Marty DiBergi: It's such an interesting concept, mixing mime and food.
Morty the Mime: It's a kick isn't it? Well, I used to be an actor but I could never remember my lines, so I thought "just shut up", you know? Don't say nothing. And my father used to say the same thing to me every dinner time, he used to say to me "shut up and eat", so that's what we do and that's the name of the company "shut up and eat."

[talking about Nigel] I'm tired of sticking up for his intelligence.

David St. Hubbins

Derek Smalls: [on the phone] Isn't there a law against this sort of thing? Surely you can't just buy a full page ad in the music papers and publish your divorce demands.
[pause]
Derek Smalls: What do you mean 'I paid for it'?
[pause]
Derek Smalls: Joint account! Fuck! Can't we just have her killed? You know people.

Derek Smalls: That's not to say I haven't had my visionary moments. I've taken acid seventy... five, seventy-six times.
Marty DiBergi: 76?
Derek Smalls: Yeah, so I've had my moments in the sky.

Marty DiBergi: You two were at school together?
Nigel Tufnel: We're not university material.
David St. Hubbins: What's that on your finger?
Nigel Tufnel: It's my gum.
David St. Hubbins: What are you doing with it on your finger?
Nigel Tufnel: I might need it later.
David St. Hubbins: Put it on the table, that's terrible.
Nigel Tufnel: No, I might forget it on the table.
David St. Hubbins: [to Marty] Fucking awful, you can't take him anywhere.

Ian Faith: I've got a small bit of bad news.
Derek Smalls: Makes a change doesn't it.
Ian Faith: We've been cancelled here.
David St. Hubbins: At the hotel?
Ian Faith: No. The gig is canceled.

Derek Smalls: Remember at Luton Palace we were talking about writing a rock musical based on the life of Jack the Ripper.
David St. Hubbins: Yeah!
[singing]
David St. Hubbins: You're a naughty one...
Derek Smalls, David St. Hubbins: Saucy Jack...
David St. Hubbins: You're a haughty one, saucy Jack.

Ian Faith: Nigel gave me a drawing that said 18 inches. Now, whether or not he knows the difference between feet and inches is not my problem. I do what I'm told.
David St. Hubbins: But you're not as confused as him are you. I mean, it's not your job to be as confused as Nigel.

We've got Armadillos in our trousers. It's really quite frightening.

Nigel Tufnel

Marty DiBergi: Do you feel that playing rock 'n' roll music keeps you a child? That is, keeps you in a state of arrested development?
Derek Smalls: No. No. No. I feel it's like, it's more like going, going to a, a national park or something. And there's, you know, they preserve the moose. And that's, that's my childhood up there on stage. That moose, you know.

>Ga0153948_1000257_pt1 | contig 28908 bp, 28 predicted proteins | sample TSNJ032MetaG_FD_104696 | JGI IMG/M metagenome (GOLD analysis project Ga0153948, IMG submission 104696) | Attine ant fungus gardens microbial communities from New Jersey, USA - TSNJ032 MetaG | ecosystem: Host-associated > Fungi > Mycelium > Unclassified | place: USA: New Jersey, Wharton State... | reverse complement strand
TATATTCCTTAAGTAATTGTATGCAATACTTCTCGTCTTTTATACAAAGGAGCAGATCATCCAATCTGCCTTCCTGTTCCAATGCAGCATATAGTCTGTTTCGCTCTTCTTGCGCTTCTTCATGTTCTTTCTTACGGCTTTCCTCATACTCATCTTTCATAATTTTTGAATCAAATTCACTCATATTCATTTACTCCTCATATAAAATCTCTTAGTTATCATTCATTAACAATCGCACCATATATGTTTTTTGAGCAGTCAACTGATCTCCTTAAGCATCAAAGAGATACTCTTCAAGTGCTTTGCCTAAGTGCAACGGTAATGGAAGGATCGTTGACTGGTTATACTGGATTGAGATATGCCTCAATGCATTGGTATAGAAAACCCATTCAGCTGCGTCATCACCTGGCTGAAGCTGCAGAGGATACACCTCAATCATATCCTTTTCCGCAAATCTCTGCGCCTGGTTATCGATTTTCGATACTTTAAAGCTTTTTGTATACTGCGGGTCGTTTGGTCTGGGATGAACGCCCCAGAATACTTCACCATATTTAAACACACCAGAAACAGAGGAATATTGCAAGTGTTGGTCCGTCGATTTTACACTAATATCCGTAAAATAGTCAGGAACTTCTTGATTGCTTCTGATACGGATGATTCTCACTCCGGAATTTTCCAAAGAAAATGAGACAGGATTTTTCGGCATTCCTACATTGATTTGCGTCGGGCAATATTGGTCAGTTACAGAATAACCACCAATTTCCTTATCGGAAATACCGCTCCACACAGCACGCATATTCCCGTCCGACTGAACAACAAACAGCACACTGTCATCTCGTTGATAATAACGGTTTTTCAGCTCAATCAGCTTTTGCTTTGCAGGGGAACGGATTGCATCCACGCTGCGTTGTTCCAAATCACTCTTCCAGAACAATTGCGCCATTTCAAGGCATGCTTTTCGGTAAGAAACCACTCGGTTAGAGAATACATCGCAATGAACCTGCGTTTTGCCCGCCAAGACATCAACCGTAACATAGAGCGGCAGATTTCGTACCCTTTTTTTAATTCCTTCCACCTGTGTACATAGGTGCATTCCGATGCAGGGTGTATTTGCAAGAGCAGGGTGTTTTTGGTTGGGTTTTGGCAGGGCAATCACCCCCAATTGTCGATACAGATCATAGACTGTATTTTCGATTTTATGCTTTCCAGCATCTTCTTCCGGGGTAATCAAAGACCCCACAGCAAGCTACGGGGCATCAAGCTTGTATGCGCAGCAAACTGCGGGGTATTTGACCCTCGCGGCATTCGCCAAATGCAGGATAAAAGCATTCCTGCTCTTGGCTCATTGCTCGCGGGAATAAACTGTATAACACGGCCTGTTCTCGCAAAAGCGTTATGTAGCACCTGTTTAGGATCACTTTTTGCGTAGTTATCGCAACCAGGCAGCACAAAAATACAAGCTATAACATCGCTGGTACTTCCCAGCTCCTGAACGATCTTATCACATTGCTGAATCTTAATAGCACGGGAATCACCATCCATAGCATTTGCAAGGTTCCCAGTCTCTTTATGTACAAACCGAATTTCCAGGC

Marty DiBergi: So when you're playing you feel like a preserved moose on stage?
Derek Smalls: Yeah.

Hello; my name is Marty DiBergi. I'm a filmmaker. I make a lot of commercials. That little dog that chases the covered wagon underneath the sink? That was mine. In 1966, I went down to Greenwich Village, New York City to a rock club called Electric Banana. Don't look for it; it's not there anymore. But that night, I heard a band that for me redefined the word "rock and roll". I remember being knocked out by their... their exuberance, their raw power - and their punctuality. That band was Britain's now-legendary Spinal Tap. Seventeen years and fifteen albums later, Spinal Tap is still going strong. And they've earned a distinguished place in rock history as one of England's loudest bands. So in the late fall of 1982, when I heard that Tap was releasing a new album called "Smell the Glove", and was planning their first tour of the United States in almost six years to promote that album, well needless to say I jumped at the chance to make the documentary - the, if you will, "rockumentary" - that you're about to see. I wanted to capture the... the sights, the sounds... the smells of a hard-working rock band, on the road. And I got that; I got more... a lot more. But hey, enough of my yakkin'; whaddaya say? Let's boogie!

Marty DiBergi

Nigel Tufnel: Look... still has the old tag on, never even played it.
Marty DiBergi: [points his finger] You've never played...?
Nigel Tufnel: Don't touch it!
Marty DiBergi: We'll I wasn't going to touch it, I was just pointing at it.
Nigel Tufnel: Well... don't point! It can't be played.
Marty DiBergi: Don't point, okay. Can I look at it?
Nigel Tufnel: No. no. That's it, you've seen enough of that one.

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